Special counsel Robert Mueller has amassed hundreds of thousands of records as part of his investigation into former Trump campaign chairman Paul Manafort, according to a court filing on Friday that shed new light on the scope of the ongoing federal probe.
Lawyers from Mueller's team said they have issued 15 search warrants related to the federal investigation so far, and obtained more than "400,000 items," including bank records, tax returns and emails. Many of the documents, which were described by prosecutors in a status report on Friday, fell into the hands of federal investigators after the FBI raided Manafort's Virginia apartment earlier this year.
The items also include photographs of three dozen electronic devices that Manafort used to conduct business with foreign governments and clients of his lobbying firm, according to the status report, which prosecutors filed Friday at the U.S District Court for the District of Columbia.
"Given the volume of discovery in this case, the government also produced to defendants certain documents that it identified as 'hot,'" prosecutors wrote, noting that of the 400,000 items more than 2,000 were deemed particularly important.
The filing reveals that federal prosecutors are looking closely at bank records from Cyprus, Saint Vincent and the Grenadines — locations where Manafort and his business partner, Rick Gates, are alleged to have laundered money and kept offshore bank accounts.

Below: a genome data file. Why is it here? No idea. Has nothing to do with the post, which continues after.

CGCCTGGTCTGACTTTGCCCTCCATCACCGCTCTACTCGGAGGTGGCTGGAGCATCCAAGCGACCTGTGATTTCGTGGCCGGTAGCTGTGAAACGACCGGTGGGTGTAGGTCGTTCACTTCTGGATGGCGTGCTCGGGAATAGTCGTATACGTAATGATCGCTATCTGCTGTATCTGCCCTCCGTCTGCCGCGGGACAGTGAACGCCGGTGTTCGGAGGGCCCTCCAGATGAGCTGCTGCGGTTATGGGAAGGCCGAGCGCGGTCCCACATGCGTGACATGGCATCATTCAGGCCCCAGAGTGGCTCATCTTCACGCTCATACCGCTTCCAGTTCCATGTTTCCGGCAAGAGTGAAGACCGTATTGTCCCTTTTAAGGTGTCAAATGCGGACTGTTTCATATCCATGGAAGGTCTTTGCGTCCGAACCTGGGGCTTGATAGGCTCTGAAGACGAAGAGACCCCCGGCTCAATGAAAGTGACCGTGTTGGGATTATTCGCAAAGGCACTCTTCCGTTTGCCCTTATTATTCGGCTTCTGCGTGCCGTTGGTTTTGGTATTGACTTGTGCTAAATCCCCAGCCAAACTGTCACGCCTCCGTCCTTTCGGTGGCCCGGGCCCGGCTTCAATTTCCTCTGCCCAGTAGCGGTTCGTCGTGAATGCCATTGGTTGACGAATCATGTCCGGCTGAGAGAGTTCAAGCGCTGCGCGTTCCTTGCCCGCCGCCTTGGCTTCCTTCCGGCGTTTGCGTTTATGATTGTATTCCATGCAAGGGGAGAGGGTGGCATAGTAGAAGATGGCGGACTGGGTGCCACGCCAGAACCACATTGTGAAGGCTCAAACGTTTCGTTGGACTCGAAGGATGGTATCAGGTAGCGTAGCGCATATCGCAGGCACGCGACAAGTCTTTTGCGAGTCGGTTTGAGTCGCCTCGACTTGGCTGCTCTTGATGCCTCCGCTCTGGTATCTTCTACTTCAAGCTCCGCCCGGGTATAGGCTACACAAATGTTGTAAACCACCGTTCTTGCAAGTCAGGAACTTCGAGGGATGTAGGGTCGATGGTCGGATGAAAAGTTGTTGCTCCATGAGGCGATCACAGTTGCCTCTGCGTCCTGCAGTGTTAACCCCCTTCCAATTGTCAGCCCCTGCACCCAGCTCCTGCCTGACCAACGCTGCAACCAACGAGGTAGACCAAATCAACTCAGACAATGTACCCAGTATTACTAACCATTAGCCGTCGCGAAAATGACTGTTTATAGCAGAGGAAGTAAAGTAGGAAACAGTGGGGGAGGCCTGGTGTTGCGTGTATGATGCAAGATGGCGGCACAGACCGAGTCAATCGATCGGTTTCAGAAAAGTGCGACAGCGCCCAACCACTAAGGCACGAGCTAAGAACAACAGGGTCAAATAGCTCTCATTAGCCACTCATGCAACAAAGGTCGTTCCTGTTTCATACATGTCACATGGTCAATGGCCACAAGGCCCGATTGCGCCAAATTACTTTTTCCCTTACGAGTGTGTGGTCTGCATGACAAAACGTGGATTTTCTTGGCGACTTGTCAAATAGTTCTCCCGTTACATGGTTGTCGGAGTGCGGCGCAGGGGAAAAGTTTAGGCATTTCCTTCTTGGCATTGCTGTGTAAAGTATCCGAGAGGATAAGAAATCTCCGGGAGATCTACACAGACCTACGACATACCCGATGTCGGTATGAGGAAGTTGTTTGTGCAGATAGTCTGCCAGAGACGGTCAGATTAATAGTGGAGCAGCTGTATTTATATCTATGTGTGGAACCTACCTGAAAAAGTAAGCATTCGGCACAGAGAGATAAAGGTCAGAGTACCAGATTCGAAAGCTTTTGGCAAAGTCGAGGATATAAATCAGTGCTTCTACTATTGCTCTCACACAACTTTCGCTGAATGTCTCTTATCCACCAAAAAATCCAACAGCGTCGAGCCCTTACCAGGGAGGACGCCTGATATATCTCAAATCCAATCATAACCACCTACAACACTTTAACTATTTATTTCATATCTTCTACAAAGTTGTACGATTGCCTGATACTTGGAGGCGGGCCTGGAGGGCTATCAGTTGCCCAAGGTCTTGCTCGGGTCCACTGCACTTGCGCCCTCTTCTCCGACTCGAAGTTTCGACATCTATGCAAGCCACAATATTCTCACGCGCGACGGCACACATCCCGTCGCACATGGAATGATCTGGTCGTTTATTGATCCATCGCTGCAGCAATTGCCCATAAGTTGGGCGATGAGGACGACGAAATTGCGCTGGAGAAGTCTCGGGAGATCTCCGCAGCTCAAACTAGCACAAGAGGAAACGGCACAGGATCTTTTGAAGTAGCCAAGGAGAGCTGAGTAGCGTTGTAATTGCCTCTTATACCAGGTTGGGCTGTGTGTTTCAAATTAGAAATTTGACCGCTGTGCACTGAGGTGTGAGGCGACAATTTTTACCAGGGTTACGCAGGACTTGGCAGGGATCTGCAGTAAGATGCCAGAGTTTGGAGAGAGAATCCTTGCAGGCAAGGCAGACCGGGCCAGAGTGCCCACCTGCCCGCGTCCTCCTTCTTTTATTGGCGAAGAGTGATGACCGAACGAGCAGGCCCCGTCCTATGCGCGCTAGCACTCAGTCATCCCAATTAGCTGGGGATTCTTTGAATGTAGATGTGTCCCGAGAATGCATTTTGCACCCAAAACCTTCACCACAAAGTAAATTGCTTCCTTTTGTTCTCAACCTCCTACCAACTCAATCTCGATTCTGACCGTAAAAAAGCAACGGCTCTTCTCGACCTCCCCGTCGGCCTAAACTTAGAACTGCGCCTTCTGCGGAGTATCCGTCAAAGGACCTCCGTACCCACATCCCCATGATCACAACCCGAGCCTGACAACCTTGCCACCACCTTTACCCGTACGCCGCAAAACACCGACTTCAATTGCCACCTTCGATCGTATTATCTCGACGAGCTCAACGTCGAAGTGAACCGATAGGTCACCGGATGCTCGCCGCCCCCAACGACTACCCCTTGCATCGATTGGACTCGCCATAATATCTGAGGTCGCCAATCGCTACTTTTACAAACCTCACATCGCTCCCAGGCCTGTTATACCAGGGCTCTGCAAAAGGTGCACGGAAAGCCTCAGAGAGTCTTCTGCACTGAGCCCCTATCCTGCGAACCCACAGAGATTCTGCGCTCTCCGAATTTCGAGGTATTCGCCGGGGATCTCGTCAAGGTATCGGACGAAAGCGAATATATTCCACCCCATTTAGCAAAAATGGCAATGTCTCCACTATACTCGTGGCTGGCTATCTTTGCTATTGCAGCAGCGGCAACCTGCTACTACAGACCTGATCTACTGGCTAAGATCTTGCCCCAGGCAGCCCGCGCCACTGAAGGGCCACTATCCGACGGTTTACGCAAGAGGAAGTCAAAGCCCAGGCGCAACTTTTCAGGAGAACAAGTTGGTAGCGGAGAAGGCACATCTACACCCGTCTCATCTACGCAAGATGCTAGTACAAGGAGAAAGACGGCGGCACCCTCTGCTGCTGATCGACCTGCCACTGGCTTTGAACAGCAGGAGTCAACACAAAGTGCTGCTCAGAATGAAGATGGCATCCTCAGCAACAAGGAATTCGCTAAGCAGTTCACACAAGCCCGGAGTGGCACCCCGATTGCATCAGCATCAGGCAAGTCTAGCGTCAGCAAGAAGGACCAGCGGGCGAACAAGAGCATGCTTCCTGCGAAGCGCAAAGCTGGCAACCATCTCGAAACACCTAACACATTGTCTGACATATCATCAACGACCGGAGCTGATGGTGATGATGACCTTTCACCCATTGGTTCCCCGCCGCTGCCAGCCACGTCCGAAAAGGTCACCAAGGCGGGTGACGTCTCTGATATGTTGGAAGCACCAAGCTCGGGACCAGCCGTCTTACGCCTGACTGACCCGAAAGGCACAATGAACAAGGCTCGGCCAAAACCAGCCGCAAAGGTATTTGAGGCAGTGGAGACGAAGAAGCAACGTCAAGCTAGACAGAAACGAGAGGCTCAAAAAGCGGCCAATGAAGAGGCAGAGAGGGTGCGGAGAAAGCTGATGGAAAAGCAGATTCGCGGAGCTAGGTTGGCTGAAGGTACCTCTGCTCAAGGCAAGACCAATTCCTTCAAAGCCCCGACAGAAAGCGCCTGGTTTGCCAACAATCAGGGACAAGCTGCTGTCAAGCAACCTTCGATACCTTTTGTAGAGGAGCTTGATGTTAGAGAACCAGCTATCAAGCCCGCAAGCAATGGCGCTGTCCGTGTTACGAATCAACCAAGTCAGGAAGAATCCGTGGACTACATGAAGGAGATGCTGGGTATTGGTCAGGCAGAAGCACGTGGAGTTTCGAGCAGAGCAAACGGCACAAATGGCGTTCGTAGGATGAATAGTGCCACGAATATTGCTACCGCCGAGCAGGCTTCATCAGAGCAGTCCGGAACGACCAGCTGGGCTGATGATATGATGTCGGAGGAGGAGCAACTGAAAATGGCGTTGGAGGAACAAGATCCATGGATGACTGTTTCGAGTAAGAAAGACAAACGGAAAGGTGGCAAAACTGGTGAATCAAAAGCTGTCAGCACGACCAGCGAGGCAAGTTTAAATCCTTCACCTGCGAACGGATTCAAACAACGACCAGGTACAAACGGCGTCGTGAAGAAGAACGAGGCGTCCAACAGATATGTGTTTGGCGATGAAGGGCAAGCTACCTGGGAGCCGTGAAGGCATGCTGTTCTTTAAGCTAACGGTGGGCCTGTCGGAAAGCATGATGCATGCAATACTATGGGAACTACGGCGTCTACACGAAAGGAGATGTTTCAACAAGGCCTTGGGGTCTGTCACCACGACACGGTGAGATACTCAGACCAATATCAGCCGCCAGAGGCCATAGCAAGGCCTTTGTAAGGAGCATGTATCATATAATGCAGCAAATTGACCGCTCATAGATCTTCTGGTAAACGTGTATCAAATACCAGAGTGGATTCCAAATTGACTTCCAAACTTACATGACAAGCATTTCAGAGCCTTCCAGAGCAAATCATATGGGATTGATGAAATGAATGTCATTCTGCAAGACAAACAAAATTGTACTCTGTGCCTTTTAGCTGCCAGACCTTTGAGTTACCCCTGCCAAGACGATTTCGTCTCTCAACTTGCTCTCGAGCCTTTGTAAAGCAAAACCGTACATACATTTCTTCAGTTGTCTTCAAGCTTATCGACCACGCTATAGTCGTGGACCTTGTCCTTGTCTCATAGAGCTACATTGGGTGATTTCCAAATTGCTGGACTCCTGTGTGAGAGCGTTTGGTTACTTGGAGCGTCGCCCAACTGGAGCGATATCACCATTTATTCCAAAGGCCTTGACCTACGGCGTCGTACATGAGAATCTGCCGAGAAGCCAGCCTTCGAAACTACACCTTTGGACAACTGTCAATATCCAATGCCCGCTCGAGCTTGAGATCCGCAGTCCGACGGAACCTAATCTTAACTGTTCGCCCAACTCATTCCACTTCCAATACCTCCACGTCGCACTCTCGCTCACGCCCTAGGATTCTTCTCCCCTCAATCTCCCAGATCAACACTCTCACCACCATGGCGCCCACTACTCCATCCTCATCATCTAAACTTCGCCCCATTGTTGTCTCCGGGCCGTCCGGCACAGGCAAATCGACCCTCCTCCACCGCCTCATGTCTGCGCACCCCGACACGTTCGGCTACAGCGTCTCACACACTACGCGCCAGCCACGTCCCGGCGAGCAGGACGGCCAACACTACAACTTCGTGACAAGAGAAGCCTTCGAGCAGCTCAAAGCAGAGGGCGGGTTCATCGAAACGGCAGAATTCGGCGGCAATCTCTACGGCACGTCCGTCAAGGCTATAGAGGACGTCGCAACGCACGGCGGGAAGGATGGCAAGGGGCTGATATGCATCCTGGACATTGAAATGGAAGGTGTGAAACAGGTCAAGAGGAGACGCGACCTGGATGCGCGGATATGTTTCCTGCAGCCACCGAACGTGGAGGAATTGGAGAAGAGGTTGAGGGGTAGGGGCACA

Both men were indicted in late October on 12 counts, ranging from conspiracy against the United States to money laundering. Manafort struck an $11 million bail agreement with prosecutors late last month that could soon get him released from house arrest.
Lawyers involved with the special counsel investigation said several unrelated documents, like "deposition testimony given by the [Manafort or Gates] in another matter," were also obtained during their search at Manafort's home. Some of those items are "privileged," meaning they may be protected by an attorney-client relationship.
The filing comes days after Justice Department officials said the special counsel investigation has cost American taxpayers at least $3.2 million so far. Several White House aides and former Trump campaign hands have also been forced to shell out significant funds to cover legal costs related to the probe.
In addition to Manafort and Gates, former Trump adviser George Papadopoulos and ex-national security adviser Michael Flynn have both pled guilty to separate charges in the federal investigation.